History in Structure

Mortonhall Crematorium, 30B Howendhall Road, Edinburgh

A Category A Listed Building in Edinburgh, Edinburgh

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Latitude: 55.9024 / 55°54'8"N

Longitude: -3.1703 / 3°10'13"W

OS Eastings: 326922

OS Northings: 668318

OS Grid: NT269683

Mapcode National: GBR 6095.FZ

Mapcode Global: WH6ST.8XK0

Plus Code: 9C7RWR2H+XV

Entry Name: Mortonhall Crematorium, 30B Howendhall Road, Edinburgh

Listing Name: 30B Howdenhall Road, Mortonhall Crematorium with Remembrance Chapel, Waiting Room, Lodge Houses and Screen Walls

Listing Date: 15 April 1996

Category: A

Source: Historic Scotland

Source ID: 389651

Historic Scotland Designation Reference: LB43242

Building Class: Cultural

Also known as: Edinburgh, 30b Howendhall Road, Mortonhall Crematorium

ID on this website: 200389651

Location: Edinburgh

County: Edinburgh

Town: Edinburgh

Electoral Ward: Liberton/Gilmerton

Traditional County: Midlothian

Tagged with: Crematorium Architectural structure

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Sir Basil Spence, Glover and Ferguson, project architect A Dewar, 1967 for Corporation of the City of Edinburgh. Multi-denominational crematorium and service block flanked by large chapel to SE and small chapel to W. Expressionist style, dramatic geometric angular shapes of white calcined flint aggregate concrete blocks, coursed in varying heights and clustering with vertical emphasis. Narrow, full-height windows of natural weathered red cedar, zinc roofs. Bronze metalwork.

CREMATORIUM: long, low flat-roofed block with office and service access at rear, chimney on roof.

MAIN CHAPEL: symmetrical, angular composition of slab walls with narrow windows in angles. Central timber flat-roofed porch, timber doors with vertical, glazed panels, window above with timber fin-like mullions projecting. Triangular zinc spire, glazed to S. INTERIOR: white painted walls, central aisle flanked by simple natural pine pews set at an angle. Tall S windows glazed in yellow, amber, green, blue and purple glass, walls plain white. Catafalque in altar position with cross and curtain on wall behind. Organ located above doorway on cantilevered platform accessed by metal spiral stair. Domed bronzed light fittings suspended low over pews.

SMALL CHAPEL: of simpler composition; 2 angular slab blocks placed at

45 degree angles either side of central doorway, detailed as main chapel. Circular zinc tower rising from roof with skylight at top lighting catafalque. INTERIOR: white-painted walls, simple natural pine pews set at angle to aisle, altar arrangement as above with frieze of religious symbols in glass panels above cross. Organ in recess to left of altar. Yellow coloured glass to windows over door, lights set into ceiling.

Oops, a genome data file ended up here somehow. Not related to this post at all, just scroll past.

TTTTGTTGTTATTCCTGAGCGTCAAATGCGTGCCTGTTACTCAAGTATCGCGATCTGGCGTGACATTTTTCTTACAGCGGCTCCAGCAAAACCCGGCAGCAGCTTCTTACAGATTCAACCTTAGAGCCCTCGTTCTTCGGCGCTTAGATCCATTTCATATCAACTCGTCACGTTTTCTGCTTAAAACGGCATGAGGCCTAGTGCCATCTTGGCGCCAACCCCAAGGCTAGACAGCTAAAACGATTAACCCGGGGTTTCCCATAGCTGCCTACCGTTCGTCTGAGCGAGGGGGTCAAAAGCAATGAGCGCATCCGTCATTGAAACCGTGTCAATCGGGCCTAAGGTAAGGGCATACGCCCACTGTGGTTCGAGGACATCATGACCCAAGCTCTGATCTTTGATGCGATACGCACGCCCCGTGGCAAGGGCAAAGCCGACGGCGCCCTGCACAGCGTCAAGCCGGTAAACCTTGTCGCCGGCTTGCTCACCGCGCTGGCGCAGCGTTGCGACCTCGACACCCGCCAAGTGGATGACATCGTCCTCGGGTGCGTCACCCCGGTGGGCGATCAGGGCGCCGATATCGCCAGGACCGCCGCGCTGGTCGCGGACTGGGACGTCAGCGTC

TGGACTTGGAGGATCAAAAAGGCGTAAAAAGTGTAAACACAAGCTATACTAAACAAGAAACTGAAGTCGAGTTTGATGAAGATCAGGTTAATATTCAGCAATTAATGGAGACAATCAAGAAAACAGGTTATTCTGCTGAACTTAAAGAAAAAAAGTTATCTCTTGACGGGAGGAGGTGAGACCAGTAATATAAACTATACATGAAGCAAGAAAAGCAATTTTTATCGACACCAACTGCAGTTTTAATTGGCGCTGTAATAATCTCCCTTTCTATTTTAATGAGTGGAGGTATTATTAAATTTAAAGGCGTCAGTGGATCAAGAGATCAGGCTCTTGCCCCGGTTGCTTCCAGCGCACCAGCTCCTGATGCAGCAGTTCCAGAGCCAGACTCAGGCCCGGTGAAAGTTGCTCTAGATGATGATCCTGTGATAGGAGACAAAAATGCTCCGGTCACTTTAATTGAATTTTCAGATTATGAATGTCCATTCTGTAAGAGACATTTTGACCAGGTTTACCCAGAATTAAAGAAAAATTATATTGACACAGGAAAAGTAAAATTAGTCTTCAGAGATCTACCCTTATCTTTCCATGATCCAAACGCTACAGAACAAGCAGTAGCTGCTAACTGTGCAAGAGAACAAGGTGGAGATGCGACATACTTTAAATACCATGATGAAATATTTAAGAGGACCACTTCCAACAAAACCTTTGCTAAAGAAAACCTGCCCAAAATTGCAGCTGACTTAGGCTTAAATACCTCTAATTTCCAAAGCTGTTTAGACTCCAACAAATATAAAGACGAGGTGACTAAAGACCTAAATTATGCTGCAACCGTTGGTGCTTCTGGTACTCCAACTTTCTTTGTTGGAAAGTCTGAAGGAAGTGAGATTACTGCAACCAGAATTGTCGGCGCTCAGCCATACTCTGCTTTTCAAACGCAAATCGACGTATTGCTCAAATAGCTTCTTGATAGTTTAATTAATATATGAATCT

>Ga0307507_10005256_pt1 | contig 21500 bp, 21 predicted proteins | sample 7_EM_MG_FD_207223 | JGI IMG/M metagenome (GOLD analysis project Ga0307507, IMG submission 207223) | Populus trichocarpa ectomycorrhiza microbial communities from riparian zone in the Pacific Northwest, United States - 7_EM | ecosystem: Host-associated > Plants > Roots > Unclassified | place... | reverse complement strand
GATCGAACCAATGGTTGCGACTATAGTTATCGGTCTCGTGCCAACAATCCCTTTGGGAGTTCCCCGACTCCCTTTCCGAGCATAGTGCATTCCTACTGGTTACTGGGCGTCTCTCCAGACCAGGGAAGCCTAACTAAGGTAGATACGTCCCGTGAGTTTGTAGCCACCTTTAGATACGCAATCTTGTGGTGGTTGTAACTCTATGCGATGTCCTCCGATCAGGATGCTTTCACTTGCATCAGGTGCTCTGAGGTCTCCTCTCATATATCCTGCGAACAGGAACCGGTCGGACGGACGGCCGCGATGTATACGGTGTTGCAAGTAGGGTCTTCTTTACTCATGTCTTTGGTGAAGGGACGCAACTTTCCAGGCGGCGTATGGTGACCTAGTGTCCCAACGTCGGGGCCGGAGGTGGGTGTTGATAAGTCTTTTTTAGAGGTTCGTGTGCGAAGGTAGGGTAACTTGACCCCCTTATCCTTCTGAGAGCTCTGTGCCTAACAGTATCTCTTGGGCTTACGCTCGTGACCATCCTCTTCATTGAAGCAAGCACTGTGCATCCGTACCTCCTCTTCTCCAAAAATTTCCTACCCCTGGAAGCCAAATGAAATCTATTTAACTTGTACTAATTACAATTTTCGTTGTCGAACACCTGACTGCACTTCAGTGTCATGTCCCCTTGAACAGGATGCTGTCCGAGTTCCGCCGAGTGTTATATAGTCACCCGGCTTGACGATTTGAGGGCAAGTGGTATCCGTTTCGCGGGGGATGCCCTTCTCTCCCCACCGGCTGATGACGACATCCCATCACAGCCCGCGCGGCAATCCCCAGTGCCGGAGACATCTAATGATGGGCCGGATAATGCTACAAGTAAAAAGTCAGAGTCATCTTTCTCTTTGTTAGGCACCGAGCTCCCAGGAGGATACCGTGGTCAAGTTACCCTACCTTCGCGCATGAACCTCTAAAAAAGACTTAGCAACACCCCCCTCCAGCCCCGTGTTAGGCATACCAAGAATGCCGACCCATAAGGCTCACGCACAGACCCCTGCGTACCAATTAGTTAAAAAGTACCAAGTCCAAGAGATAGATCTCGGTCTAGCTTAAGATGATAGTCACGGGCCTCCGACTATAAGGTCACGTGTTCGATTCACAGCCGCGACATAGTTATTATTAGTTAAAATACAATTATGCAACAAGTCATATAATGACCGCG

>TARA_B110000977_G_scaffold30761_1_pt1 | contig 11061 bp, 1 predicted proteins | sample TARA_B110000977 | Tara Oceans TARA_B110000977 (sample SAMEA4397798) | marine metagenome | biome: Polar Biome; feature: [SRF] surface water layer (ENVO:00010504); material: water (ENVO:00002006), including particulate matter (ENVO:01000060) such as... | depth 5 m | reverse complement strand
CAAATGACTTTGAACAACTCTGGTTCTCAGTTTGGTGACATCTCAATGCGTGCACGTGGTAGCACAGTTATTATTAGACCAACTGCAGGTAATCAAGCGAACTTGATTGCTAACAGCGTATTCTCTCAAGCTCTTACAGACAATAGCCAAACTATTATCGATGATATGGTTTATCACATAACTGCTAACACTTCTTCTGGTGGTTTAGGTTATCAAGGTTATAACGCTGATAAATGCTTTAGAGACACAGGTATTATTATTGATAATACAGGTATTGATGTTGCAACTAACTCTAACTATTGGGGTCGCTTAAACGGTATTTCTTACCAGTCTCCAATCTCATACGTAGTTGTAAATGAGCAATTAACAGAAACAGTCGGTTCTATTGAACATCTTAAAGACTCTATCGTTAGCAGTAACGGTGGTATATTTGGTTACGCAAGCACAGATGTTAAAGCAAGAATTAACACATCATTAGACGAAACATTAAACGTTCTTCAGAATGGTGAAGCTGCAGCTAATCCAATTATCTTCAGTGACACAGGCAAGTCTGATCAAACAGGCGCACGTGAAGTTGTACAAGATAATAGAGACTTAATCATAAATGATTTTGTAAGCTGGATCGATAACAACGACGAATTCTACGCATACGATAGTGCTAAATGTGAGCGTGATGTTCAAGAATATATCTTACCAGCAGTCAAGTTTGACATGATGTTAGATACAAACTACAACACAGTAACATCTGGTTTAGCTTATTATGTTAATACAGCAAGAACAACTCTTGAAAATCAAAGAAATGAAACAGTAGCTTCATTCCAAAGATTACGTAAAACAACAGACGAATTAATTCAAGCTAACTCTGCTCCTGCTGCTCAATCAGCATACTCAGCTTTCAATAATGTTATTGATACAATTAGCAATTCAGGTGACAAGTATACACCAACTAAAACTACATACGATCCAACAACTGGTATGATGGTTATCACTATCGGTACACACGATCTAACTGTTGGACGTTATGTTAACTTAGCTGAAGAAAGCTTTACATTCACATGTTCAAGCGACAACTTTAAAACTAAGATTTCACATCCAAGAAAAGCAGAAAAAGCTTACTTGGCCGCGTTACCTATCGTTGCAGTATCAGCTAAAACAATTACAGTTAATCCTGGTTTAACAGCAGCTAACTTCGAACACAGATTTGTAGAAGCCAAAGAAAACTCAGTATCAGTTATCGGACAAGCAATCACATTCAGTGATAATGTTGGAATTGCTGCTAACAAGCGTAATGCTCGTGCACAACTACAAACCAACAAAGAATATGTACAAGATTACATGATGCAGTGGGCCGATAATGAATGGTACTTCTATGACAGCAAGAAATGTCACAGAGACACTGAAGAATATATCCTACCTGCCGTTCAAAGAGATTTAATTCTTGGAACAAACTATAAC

REMEMBRANCE CHAPEL: small chapel to W of main block, built of 2 slab blocks with timber screen between of door and windows, overlooking grassed area to W. 2 screening slabs on driveway approach serve as gatepiers.

WAITING ROOM: to SW of Crematorium, long low structure of aggregate concrete block piers, flat roof with boarded timber eaves above, glass and timber screen walls set at angles to create 3 separate bays of outside seating, also an enclosed glazed area with concrete block seating. Adjoining screen walls to service vehicle depot.

SCREEN WALLS AND LODGE HOUSES: aggregate concrete screen walls to main road with lettering and armorial in bronze, large timber gates. 2 flat-roofed, single storey lodge houses, built on brick basement, harled with natural boarded timber eaves, plate glass windows with top-hoppers.

Statement of Interest

Ecclesiastical building in use as such. Edwards refers to the spirit of Le Corbusier in this work by Spence, and suggests a stylistic debt to Ronchamp in the theatrical use of wall-planes and shafted light. The use of deflected light and colour is comparable with Coventry Cathedral. Memorial garden and a large stone cross on rise to W. Extensive landscaped grounds around crematorium maintained as public garden.

External Links

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